WE count ourselves among those who welcome the fact that the Department of Interior and Local Government will finally have a regular and working department secretary who will sit in the president’s cabinet.
The assumption of the post, however, by former Armed Forces chief Eduardo Año as officer in charge, was a little too perfunctory and routinary for our taste. It did not match the strategic importance of the assignment. From the notes and themes sounded at the turnover ceremony, the occasion fell short of the public’s high expectations of the new DILG chief.
The outgoing acting secretary Catalino Cuy did most of the talking at the turnover, as the talk shifted to the fact that he will now takeover as the new Dangerous Drugs Board chairman. Two underlings spent their time extolling Cuy for his professionalism and quiet leadership.
Poor General Año was relegated to the sidelines. The general himself said very little. He did not deliver a speech that would signal the priorities and thrust of his leadership of the department. Instead, he opted to flatter his predecessor for leaving him “big shoes to fill.”
This is too self-effacing and low-key to take seriously. The nation expects more from the chief of one of the biggest and most influential departments of our executive branch.
The interior department includes under its fold the Philippine National Police (PNP), the National Police Commission (NPC), and the entire panoply of local government administration throughout the country.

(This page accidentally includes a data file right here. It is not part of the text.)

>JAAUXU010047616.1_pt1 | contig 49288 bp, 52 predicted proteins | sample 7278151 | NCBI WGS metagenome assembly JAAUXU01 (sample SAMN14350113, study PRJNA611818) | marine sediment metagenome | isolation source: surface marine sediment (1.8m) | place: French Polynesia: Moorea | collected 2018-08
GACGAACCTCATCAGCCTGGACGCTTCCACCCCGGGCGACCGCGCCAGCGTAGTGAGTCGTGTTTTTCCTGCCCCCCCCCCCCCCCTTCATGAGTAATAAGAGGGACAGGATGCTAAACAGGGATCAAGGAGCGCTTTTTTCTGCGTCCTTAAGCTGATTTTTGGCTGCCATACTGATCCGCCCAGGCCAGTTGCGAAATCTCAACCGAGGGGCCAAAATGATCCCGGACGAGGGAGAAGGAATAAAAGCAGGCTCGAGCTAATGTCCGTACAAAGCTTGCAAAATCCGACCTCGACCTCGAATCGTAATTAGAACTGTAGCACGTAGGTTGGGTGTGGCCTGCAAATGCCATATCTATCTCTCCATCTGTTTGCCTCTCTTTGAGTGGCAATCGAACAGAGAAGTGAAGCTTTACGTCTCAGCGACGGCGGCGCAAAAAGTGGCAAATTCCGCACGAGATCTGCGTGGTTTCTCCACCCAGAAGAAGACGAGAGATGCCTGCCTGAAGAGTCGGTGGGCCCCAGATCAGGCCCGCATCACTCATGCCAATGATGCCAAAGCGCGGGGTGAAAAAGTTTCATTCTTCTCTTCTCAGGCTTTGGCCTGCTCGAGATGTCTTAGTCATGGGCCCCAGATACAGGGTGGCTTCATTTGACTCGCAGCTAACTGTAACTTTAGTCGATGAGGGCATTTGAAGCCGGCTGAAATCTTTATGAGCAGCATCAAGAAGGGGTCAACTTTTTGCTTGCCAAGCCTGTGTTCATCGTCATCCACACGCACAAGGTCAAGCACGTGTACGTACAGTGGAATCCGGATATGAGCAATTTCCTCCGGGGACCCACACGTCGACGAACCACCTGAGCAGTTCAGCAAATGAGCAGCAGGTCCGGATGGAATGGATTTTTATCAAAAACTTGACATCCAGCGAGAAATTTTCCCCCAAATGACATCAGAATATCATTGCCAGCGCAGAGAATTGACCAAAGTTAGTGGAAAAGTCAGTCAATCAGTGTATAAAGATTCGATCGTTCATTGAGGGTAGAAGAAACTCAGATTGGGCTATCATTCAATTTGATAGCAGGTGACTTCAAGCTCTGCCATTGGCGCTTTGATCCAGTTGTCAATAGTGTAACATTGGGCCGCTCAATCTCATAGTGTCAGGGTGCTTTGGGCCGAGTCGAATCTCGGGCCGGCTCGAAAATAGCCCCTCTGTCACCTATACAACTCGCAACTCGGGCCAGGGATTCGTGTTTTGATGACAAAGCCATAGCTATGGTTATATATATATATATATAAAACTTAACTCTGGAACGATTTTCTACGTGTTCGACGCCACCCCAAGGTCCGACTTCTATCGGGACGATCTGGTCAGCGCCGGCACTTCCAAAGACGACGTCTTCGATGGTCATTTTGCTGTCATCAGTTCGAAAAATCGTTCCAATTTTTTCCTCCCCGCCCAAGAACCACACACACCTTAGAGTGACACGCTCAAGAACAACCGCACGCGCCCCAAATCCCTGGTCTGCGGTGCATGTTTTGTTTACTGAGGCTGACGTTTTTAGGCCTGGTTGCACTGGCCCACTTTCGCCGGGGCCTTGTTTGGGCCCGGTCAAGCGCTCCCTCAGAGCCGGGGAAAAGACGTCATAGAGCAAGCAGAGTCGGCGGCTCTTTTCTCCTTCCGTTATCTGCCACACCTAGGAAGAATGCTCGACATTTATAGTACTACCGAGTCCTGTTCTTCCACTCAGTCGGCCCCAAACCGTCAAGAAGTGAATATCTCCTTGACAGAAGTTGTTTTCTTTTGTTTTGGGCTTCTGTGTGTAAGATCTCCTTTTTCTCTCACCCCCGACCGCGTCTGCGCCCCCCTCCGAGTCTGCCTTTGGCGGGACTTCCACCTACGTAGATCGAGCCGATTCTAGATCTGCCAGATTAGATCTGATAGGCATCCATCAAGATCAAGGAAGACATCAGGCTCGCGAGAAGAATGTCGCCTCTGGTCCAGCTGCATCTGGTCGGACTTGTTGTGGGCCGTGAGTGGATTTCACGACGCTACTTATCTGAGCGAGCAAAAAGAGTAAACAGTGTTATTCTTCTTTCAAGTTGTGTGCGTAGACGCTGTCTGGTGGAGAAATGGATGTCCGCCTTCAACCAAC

The public also remembers the last two full-time interior secretaries—Manuel Roxas 2nd and Ismael Sueno—who both left office with less than laudable records.
Mr. Roxas left the DILG to run for president as the designated successor of former president Benigno Aquino 3rd, and he left behind a questionable record in law enforcement administration, as well as a dismal performance in handling the severe disaster and emergency inflicted by supertyphoon Yolanda in the Eastern Visayas (Region 8).
Mr. Sueno was fired by President Duterte on account of corruption allegations lodged against him by three of his undersecretaries.
Since Sueno’s departure, the DILG has been without a leader and chief executive for over a year.
In the meantime, the government launched its much-discussed war on illegal drugs, with the PNP as chief implementer. Scores of local government officials have been implicated or charged for complicity in the illegal drugs trade.
The government also fought for five months with Islamic jihadists for control of Marawi City, our premier Muslim city in Mindanao. Martial law has been declared in all of Mindanao.
These incidents have been supreme tests of the law enforcement capabilities of the government, as well as of the military’s preparedness to face down rebellion and aggression.
Clearly, the charge of a DILG secretary is a heavy one. A new appointee enters office conscious of the enormity of the challenge and the difficulties of his mission.
To his credit, Secretary Año enters his new office with a creditable record as a top military commander and as the former head of the nation’s armed forces. He is a man seasoned by years of service to the nation.
Mr. Año has by all indications the vision, the discipline and the dedication to perform well at the DILG.
Now, he must add to his credentials the skills and knowhow of a good politician and civil servant.